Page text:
Meghan Cameron didn’t go out looking to break barriers. Instead, Sporting Kansas City coach Peter Vermes came to her.
Cameron is settling into her job as assistant director of player personnel with Sporting, the first woman to manage player contracts, salary budget, and acquisitions for a Major League Soccer team.
Her role will move into another uncharted area for a woman in MLS: She’ll evaluate prospective players for Vermes, as well as for the Swope Park Rangers and the organization’s academy.
“Peter Vermes just called me,” the longtime MLS front office executive said about her new job’s genesis. “Obviously it’s humbling to be the first. But for me it doesn’t matter if I’m the first or the last or the 101st. Peter called me to do a job, it wasn’t because I’m a female. He knew what I could bring to the table. I do hope this opens the doors for others moving on, but I don’t consider myself a trailblazer. I’m just doing a job.”
Like all coaches, Cameron said Vermes has specific ideas about player characteristics and qualities. Cameron will be working with Director of Player Personnel Brian Bliss.
“The plan is that I’ll be learning what it is in each position that they’re looking for in players so that I can assist in the scouting side as well,” she said.
Cameron’s new job with Sporting – she started last month – comes as women are taking on greater roles in pro soccer in the United States and abroad. And not just with women’s teams.
Two women – Kathy Carter and former national team goalkeeper Hope Solo – are among the eight candidates running for president of the U.S. Soccer Federation. Only four countries – Liberia, Turks and Caicos, Burundi, and Sierra Leone – have ever elected a woman to head their soccer federation.
Chan Yuen-ting became the first female coach to lead a men’s team to a title in a top-flight league in 2016 when she guided Eastern Sports Club to the Hong Kong Premier League championship.
Corinne Diacre served as manager (coach) of a second-division French men’s team, Clermont Foot, for several years until becoming head coach of the French women’s national team in the run-up to the 2019 Women’s World Cup.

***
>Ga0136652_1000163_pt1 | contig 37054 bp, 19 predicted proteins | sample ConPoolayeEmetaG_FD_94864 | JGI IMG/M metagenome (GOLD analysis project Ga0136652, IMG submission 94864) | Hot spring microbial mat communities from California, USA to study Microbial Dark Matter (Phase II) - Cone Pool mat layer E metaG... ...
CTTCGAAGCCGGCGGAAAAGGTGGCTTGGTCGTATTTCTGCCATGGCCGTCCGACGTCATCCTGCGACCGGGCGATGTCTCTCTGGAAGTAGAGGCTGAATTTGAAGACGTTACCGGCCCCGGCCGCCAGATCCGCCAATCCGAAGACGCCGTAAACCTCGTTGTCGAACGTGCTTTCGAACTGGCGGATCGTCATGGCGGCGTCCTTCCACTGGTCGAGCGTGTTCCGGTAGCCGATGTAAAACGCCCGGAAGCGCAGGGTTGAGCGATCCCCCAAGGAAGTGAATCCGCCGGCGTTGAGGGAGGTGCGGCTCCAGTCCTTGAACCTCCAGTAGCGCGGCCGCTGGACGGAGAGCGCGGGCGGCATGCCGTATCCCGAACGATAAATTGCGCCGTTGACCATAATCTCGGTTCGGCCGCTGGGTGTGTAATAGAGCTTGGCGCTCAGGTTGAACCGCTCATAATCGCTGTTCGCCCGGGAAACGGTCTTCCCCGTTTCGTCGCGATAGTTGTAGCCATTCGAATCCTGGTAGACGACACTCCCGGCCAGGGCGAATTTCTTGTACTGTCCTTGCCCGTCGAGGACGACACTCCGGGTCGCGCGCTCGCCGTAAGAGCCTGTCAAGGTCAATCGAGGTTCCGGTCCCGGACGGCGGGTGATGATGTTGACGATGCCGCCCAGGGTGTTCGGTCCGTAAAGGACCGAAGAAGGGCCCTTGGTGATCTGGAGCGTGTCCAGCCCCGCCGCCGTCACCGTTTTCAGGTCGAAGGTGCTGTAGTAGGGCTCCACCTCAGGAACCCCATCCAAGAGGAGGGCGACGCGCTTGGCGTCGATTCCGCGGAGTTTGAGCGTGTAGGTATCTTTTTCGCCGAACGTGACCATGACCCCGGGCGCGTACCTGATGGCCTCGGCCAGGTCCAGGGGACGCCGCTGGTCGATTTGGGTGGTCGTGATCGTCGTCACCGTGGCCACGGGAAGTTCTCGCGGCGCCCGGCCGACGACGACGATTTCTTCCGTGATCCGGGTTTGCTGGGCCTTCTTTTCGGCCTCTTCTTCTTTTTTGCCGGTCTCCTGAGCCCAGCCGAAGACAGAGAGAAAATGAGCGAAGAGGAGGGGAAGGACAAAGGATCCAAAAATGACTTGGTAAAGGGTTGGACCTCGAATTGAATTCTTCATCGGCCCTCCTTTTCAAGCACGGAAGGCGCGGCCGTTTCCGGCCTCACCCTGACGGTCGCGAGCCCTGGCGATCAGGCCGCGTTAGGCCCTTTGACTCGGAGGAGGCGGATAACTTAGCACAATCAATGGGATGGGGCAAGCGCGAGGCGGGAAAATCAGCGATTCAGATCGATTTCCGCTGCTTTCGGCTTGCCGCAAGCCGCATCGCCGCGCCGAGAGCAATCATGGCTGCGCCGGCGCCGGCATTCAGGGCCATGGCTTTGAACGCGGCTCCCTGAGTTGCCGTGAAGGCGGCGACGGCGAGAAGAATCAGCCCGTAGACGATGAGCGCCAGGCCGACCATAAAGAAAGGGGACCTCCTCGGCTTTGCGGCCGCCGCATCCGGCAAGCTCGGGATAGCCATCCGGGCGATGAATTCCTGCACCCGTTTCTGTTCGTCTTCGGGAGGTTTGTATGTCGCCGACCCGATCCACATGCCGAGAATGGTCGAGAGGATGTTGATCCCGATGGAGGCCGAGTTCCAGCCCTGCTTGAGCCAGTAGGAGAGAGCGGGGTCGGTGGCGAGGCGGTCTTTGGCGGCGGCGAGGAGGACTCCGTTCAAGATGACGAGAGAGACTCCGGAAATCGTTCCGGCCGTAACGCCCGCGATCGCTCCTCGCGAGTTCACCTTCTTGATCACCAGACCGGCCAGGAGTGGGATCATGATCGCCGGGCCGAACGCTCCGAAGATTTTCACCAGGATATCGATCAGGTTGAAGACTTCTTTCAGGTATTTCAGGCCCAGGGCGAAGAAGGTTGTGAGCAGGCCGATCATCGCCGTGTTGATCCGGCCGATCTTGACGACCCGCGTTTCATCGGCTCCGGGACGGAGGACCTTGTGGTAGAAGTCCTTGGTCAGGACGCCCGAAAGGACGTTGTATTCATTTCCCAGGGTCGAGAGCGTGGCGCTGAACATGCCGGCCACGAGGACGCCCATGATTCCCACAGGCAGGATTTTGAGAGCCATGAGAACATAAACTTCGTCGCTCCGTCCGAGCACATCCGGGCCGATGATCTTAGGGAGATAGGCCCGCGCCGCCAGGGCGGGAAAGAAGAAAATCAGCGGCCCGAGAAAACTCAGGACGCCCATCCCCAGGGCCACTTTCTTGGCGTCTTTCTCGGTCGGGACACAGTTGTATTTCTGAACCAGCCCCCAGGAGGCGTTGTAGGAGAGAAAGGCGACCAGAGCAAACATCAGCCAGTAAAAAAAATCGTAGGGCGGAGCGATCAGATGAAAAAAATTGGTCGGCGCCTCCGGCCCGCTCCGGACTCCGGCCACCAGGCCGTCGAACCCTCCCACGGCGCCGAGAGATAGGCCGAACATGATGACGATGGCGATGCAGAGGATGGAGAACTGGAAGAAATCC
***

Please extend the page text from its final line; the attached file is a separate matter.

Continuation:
And last year the Bundesliga’s Bibiana Steinhaus became the first female referee in a top-flight European league. There were a record seven female officials at the men’s under-17 World Cup in India last year.
Carter, who is on leave from her position as president of Major League Soccer’s marketing subsidiary, Soccer United Marketing, had high praise for Cameron. Carter noted that there aren’t all that many women in the sport’s boardrooms, but they’re even rarer on the technical side of the sport.
“I think Meghan is going to get out there and build on uncharted territory, but I think she’s up to the task,” Carter said.
Cameron’s current job has been the culmination of a life in soccer. Cameron was a standout at Rutgers – Vermes is also an alum – and was on the 2002 Scarlet Knights team that reached the Sweet 16.
“I played soccer since I was 3, so it’s always been a passion of mine. It’s been kind of a piece of who I am. I played soccer at Rutgers but unfortunately my career was cut short and I only got to play three seasons because of injury,” she said. “So at that time I kind of reevaluated and thought, there’s a different way for the sport to be a part of me, and that was working in the front office.”
She worked for eight years as senior manager in player relations in the MLS league offices. Her job was to help teams manage rosters and budgets, while also approving player acquisitions and trades. But she also had a hand in non-financial duties, like youth coaching initiatives and the league’s Rookie Symposium.
“For a long time I’ve been the only female in the room. And it has never been an issue for me. I’ve had the respect of everyone around me, and I respect them. I think as long as you can handle yourself, and it doesn’t matter that you’re female, you’ll get the respect that you deserve,” she said. “As more women move through the ranks and into positions like coaches, it won’t be, `Oh, they’ve got a female coach,’ it will be, `Oh, they’ve got a new coach.”‘